Where the action is
Posted on March 30th, 2012 by Katy
I’m the Senior Vice President of Government Relations at the Office of Public Affairs at the Easter Seals Washington, D.C. office. I’m so pleased to be asked to be one of the guest bloggers on our new revamped Easter Seals blog.
I am a spokesperson for Easter Seals and have been an advocate for people with disabilities for a long, long time. Early on in my career I was legislative staff to Chairman Sen. Tom Harkin (D.-Iowa) of the Senate Subcommittee on Disability Policy and worked on the Americans with Disabilities Act (ADA) and the Individuals with Disabilities Education Act (IDEA).
Right now we are working to support the Keeping All Students Safe Act (S. 2020/HR 1381) because we want school personnel to be properly trained so that they and the students they educate are safe and can be successful in school.
Easter Seals advocates strongly at the federal and state level so that every child with a disability has the right to an appropriate education AND teachers have the supports they need for these kids to make meaningful academic progress. However, not all school personnel have the necessary training to meet the needs of children of all abilities at school, whether in the classroom, on the playground, or on the bus. As a result, tens of thousands of children are inappropriately restrained or secluded.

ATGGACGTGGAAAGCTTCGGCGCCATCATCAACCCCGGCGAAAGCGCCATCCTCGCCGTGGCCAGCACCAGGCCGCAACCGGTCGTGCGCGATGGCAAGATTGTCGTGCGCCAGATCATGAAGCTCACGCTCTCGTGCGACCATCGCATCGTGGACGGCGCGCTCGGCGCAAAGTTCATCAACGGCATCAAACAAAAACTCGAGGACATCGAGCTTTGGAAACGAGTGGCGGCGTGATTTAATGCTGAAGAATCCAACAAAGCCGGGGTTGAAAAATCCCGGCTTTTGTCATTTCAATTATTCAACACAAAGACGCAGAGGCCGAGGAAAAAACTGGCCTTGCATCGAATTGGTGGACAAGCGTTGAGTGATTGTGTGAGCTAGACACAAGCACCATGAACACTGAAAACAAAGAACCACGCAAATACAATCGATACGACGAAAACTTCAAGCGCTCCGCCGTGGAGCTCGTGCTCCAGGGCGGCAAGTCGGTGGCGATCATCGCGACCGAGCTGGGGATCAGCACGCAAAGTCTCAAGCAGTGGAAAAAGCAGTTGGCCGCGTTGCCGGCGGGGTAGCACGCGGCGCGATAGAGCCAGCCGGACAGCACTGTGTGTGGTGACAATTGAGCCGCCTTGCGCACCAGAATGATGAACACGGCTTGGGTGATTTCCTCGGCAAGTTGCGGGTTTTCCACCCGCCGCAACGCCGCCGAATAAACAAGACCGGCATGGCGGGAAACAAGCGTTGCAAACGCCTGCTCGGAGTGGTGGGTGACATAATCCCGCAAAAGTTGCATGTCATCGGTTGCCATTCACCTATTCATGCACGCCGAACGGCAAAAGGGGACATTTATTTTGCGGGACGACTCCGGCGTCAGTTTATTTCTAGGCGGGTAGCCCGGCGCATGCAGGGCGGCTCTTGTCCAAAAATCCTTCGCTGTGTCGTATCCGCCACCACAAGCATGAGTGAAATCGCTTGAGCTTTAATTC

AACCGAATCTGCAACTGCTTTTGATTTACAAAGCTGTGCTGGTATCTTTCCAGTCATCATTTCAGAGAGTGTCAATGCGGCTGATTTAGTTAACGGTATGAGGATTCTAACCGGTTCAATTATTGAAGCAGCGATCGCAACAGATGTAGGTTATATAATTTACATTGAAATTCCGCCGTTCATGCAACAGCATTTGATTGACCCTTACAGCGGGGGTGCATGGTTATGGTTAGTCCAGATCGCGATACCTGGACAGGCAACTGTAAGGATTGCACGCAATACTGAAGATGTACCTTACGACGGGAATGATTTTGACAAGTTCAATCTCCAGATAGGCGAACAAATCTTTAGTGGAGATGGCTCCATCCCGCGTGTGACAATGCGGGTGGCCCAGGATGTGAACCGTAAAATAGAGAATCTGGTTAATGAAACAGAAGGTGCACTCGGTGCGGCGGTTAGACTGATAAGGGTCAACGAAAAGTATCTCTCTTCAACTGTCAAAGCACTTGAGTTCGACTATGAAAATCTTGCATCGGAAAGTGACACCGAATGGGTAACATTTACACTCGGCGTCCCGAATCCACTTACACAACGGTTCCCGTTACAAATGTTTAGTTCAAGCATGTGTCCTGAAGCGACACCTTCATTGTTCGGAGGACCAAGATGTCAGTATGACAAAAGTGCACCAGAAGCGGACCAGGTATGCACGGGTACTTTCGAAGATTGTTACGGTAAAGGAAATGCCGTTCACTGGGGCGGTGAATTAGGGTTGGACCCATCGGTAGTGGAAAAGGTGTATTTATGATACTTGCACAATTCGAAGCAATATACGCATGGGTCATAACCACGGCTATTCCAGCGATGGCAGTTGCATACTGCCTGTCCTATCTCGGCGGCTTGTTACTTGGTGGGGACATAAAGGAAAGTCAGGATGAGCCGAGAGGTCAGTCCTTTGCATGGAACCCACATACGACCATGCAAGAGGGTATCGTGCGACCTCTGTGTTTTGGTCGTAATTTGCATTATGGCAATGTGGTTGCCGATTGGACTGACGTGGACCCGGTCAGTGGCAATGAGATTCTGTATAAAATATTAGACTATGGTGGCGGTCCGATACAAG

The US Department of Education and the General Accountability Office confirm that the majority of children who are abused or die at the hands of school personnel are students with disabilities. Shockingly, there are no federal rules against the use of restraint and seclusion in our nation’s public schools.
My work here at the Easter Seals D.C. office keeps me right where the action is when it comes to disability legislation like this. I get to develop and implement strategies for influencing Congress, federal agencies, and others to increase opportunities for young children with disabilities and their families. I am proud to advocate for children and adults with disabilities and their families, and I look forward to keeping you informed.